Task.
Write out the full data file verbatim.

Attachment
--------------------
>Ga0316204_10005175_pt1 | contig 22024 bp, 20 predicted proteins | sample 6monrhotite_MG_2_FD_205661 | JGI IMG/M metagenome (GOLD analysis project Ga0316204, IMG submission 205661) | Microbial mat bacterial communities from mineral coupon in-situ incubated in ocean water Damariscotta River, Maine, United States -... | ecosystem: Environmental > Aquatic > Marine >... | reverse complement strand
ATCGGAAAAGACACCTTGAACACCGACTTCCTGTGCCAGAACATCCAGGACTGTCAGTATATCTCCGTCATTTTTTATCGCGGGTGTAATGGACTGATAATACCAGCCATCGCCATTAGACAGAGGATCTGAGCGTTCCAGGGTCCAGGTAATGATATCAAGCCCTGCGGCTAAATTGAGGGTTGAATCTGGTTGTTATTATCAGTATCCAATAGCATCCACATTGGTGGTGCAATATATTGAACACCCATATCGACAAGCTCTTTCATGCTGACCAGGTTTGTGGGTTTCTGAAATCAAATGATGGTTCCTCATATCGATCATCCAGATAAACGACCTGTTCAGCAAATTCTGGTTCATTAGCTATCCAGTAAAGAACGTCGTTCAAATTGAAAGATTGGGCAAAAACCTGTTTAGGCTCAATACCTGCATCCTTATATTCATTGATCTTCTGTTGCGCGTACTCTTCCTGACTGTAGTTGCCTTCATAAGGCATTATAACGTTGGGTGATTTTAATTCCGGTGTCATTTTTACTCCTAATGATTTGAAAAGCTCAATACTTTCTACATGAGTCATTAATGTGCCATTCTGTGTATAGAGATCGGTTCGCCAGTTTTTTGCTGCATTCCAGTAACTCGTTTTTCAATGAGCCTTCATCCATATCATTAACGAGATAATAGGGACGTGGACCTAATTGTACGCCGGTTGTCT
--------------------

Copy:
>Ga0316204_10005175_pt1 | contig 22024 bp, 20 predicted proteins | sample 6monrhotite_MG_2_FD_205661 | JGI IMG/M metagenome (GOLD analysis project Ga0316204, IMG submission 205661) | Microbial mat bacterial communities from mineral coupon in-situ incubated in ocean water Damariscotta River, Maine, United States -... | ecosystem: Environmental > Aquatic > Marine >... | reverse complement strand
ATCGGAAAAGACACCTTGAACACCGACTTCCTGTGCCAGAACATCCAGGACTGTCAGTATATCTCCGTCATTTTTTATCGCGGGTGTAATGGACTGATAATACCAGCCATCGCCATTAGACAGAGGATCTGAGCGTTCCAGGGTCCAGGTAATGATATCAAGCCCTGCGGCTAAATTGAGGGTTGAATCTGGTTGTTATTATCAGTATCCAATAGCATCCACATTGGTGGTGCAATATATTGAACACCCATATCGACAAGCTCTTTCATGCTGACCAGGTTTGTGGGTTTCTGAAATCAAATGATGGTTCCTCATATCGATCATCCAGATAAACGACCTGTTCAGCAAATTCTGGTTCATTAGCTATCCAGTAAAGAACGTCGTTCAAATTGAAAGATTGGGCAAAAACCTGTTTAGGCTCAATACCTGCATCCTTATATTCATTGATCTTCTGTTGCGCGTACTCTTCCTGACTGTAGTTGCCTTCATAAGGCATTATAACGTTGGGTGATTTTAATTCCGGTGTCATTTTTACTCCTAATGATTTGAAAAGCTCAATACTTTCTACATGAGTCATTAATGTGCCATTCTGTGTATAGAGATCGGTTCGCCAGTTTTTTGCTGCATTCCAGTAACTCGTTTTTCAATGAGCCTTCATCCATATCATTAACGAGATAATAGGGACGTGGACCTAATTGTACGCCGGTTGTCT